June 26, 2015
A Statement from the Anglican Church in North America. The full statement can also be found here in PDF.
The Archbishop and Bishops of the Anglican Church in North America have received the recent ruling by the Supreme Court of the United States of America and are deeply grieved by the stark departure from God's revealed order. We are concerned for the inevitable results from this action to change the legal understanding of marriage and family life.
While this decision grieves us, God's truth and the goodness of the order established in creation have not been changed. The kingdom of God cannot be shaken. We pray with confidence that God will reveal his glory, love, goodness, and hope to the world through his Church as we seek to follow him in faith and obedience.
Jesus Christ teaches that God is the author of marriage from the beginning of time (Matthew 19:4-6). God's design for marriage has always involved a man and a woman: "a man shall leave his father and his mother and be joined to his wife, and the two shall become one flesh" (Genesis 2:24). These truths have ordered civilization for thousands of years. Where God's designs are followed in any society, including his designs for marriage and families, the result is the greatest possible blessing and abundance of life.
The Gospel of our Lord and Savior Jesus Christ is often summarized as, "For God so loved the world, that he gave his only Son, that whoever believes in him should not perish but have eternal life" (John 3:16). Because of his love, we love and care for all those who experience same-sex attraction. The Anglican Church in North America continues to welcome everyone to experience the transforming love of Jesus Christ.
Marriage is established by God for the procreation and raising of children and for the good of society. For this reason, governments have an interest in marriage and have delegated authority from God to protect and regulate it. But no court, no legislature and no local magistrate has the authority to redefine marriage and to impose this definition on their citizens.
The United States of America, so its founders believed and taught, is a nation under God whose citizens' fundamental rights are derived from the Creator. There is no right to a relationship which is contrary to the Creator's express design. We cannot accept the Supreme Court's decision purporting to find a fundamental right to same-sex "marriage" any more than we can accept its claim to have found a right to destroy human life in the womb. We will work with others to overturn this decision, and we pray that others will join with us in this effort.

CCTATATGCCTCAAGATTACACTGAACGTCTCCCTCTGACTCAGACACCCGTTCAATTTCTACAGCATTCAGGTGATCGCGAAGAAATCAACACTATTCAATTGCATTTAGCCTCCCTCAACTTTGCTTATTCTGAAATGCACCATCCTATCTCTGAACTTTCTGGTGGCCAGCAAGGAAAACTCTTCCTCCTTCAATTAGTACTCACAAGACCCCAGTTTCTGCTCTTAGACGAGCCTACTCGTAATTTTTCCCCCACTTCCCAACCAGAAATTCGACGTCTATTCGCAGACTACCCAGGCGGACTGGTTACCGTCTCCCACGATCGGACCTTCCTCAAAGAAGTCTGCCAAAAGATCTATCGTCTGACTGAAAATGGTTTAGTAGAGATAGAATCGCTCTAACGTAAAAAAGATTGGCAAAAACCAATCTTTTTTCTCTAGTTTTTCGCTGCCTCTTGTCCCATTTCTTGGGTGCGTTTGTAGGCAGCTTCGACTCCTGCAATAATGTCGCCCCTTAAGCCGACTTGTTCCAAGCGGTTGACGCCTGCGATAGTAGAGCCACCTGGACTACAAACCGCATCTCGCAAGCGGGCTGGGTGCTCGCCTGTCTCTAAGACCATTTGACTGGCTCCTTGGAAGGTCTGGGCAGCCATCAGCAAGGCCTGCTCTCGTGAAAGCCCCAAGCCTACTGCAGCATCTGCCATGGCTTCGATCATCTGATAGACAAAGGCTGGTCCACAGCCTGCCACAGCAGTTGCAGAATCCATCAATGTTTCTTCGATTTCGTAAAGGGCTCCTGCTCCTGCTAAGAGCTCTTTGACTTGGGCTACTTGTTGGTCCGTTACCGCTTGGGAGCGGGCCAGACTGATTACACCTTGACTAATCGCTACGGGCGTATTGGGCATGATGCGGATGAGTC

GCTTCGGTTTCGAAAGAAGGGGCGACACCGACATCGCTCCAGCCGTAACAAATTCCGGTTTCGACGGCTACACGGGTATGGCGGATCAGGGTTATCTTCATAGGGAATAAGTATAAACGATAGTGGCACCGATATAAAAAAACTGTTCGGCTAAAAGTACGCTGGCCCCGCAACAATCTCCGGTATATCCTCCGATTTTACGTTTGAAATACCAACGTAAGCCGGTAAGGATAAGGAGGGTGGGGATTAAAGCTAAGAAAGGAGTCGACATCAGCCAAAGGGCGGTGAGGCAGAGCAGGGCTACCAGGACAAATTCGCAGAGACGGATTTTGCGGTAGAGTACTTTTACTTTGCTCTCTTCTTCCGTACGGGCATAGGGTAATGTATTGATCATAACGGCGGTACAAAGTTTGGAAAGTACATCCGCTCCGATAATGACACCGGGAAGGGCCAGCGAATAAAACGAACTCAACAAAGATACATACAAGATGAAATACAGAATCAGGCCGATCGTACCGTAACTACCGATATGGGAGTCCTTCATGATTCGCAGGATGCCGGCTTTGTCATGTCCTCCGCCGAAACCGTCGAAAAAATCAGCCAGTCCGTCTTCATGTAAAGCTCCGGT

Meeting this week in Vancouver, British Columbia, we are reminded that our Canadian members have been living under a similar legal standard for the last ten years. Their situation includes minimal legal protections for those who in good conscience cannot recognize this redefinition, and it is our prayer that stronger protections will be put into place and honored in the United States.
In the meantime, we shall continue to exercise our religious freedom to perform marriages for those who come for holy matrimony as defined by our Church. The Anglican Church in North America only authorizes and only performs marriages between one man and one woman. We respect the consciences of those clergy who may decline to perform marriages as agents of the state. We ask our churches to respect such decisions and help make arrangements to minister to those seeking to be married. We are also well aware that this ruling may create difficulties for our lay members and Christian institutions as they seek to be faithful in upholding God's design for marriage, and we will make every effort to find ways to support and stand with them.
The Church bears witness to the truth of God's Word and God's design of marriage (see attached statement on "Bearing Witness"). When government oversteps its rightful authority, "we must obey God rather than men" (Acts 5:29).
Today there is no place for either triumphalism or despair, so we prayerfully and sincerely urge a spirit of charity by all. We speak out of a concern for the consequences that our people and our neighbors will suffer from an unjust and unwise decision by five justices of the Supreme Court. We call those justices to repentance, even as we echo Jesus' words, praying for God the Father to forgive them, for they know not what they have done.
We call our people to a season of prayer for marriage and offer the accompanying Litany and Prayer to guide us.